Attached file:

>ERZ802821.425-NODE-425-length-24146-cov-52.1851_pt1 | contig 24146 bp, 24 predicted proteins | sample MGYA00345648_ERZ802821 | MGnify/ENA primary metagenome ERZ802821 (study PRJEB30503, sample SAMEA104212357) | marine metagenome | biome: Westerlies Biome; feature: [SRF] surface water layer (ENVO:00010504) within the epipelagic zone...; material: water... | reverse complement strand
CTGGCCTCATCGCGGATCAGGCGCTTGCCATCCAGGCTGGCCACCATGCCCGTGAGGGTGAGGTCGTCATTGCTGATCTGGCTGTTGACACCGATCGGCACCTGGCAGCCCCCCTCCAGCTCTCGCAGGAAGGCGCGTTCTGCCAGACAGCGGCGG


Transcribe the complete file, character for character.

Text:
>ERZ802821.425-NODE-425-length-24146-cov-52.1851_pt1 | contig 24146 bp, 24 predicted proteins | sample MGYA00345648_ERZ802821 | MGnify/ENA primary metagenome ERZ802821 (study PRJEB30503, sample SAMEA104212357) | marine metagenome | biome: Westerlies Biome; feature: [SRF] surface water layer (ENVO:00010504) within the epipelagic zone...; material: water... | reverse complement strand
CTGGCCTCATCGCGGATCAGGCGCTTGCCATCCAGGCTGGCCACCATGCCCGTGAGGGTGAGGTCGTCATTGCTGATCTGGCTGTTGACACCGATCGGCACCTGGCAGCCCCCCTCCAGCTCTCGCAGGAAGGCGCGTTCTGCCAGACAGCGGCGG